Each Chevy Volt plug-in hybrid sold so far has cost taxpayers far more than the $7,500 federal tax credit for which each Volt buyer qualifies.
But factor in all state and federal assistance offered for development and production -- to not just General (Government) Motors but its Volt-parts suppliers -- and a real shock is delivered:
Each Volt sold could cost taxpayers up to $250,000 -- or $3 billion total.
This new analysis by James Hohman, assistant director of fiscal policy at Michigan's Mackinac Center for Public Policy, pegs total per-Volt subsidies at $50,000 minimum. Whether that number skyrockets to $250,000 depends on whether targets needed for some subsidies to kick in are ever reached.
If sales are an indication, many won't be.
GM projected 10,000 Volt sales for 2011 but sold just 6,000. That makes all those government tax credits, loans, rebates and grants a textbook case of bureaucratic central planning's inevitable failure for all -- except those riding government's gravy train.
Mr. Hohman's devastating summation:
"This might be the most government-supported car since the Trabant" -- a legendarily awful product of the former East Germany and its communist central planners.
The much higher-tech Volt appears to be driving America down the same dismal road.
TribLive commenting policy
You are solely responsible for your comments and by using TribLive.com you agree to our Terms of Service.
We moderate comments. Our goal is to provide substantive commentary for a general readership. By screening submissions, we provide a space where readers can share intelligent and informed commentary that enhances the quality of our news and information.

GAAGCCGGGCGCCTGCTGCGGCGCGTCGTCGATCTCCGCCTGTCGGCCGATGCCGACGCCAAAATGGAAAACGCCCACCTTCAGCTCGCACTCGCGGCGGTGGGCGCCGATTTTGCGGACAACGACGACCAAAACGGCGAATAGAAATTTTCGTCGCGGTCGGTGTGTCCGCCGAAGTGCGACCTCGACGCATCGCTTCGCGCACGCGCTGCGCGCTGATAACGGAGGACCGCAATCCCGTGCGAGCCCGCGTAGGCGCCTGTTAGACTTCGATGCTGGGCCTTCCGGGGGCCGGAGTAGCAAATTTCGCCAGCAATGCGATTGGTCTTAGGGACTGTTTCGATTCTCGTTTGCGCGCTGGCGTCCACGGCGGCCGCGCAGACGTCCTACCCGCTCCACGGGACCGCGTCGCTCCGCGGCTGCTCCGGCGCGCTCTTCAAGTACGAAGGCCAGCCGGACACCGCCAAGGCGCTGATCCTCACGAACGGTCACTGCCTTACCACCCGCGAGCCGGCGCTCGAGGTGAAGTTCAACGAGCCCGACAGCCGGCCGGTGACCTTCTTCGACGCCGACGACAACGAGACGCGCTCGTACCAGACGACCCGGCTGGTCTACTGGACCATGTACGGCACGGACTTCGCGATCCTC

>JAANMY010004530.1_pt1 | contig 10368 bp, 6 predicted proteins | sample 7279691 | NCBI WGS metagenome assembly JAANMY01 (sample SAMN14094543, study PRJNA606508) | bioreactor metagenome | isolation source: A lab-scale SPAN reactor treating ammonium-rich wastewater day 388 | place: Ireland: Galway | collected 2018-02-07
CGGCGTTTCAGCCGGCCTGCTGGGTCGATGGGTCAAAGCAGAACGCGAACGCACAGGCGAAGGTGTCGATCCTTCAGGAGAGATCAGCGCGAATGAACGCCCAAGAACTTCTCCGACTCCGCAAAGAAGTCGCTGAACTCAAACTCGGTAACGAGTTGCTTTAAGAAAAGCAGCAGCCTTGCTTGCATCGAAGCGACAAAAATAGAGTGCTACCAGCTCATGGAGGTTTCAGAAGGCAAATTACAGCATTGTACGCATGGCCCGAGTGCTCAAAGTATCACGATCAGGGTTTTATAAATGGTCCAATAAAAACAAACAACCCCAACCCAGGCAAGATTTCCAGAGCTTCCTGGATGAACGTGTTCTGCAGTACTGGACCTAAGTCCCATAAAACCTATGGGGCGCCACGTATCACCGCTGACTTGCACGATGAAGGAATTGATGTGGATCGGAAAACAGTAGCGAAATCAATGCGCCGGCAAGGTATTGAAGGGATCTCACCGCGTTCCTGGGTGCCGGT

While most comments will be posted if they are on-topic and not abusive, moderating decisions are subjective. We will make them as carefully and consistently as we can. Because of the volume of reader comments, we cannot review individual moderation decisions with readers.
We value thoughtful comments representing a range of views that make their point quickly and politely. We make an effort to protect discussions from repeated comments either by the same reader or different readers.
We follow the same standards for taste as the daily newspaper. A few things we won't tolerate: personal attacks, obscenity, vulgarity, profanity (including expletives and letters followed by dashes), commercial promotion, impersonations, incoherence, proselytizing and SHOUTING. Don't include URLs to Web sites.
We do not edit comments. They are either approved or deleted. We reserve the right to edit a comment that is quoted or excerpted in an article. In this case, we may fix spelling and punctuation.
We welcome strong opinions and criticism of our work, but we don't want comments to become bogged down with discussions of our policies and we will moderate accordingly.
We appreciate it when readers and people quoted in articles or blog posts point out errors of fact or emphasis and will investigate all assertions. But these suggestions should be sent via e-mail. To avoid distracting other readers, we won't publish comments that suggest a correction. Instead, corrections will be made in a blog post or in an article.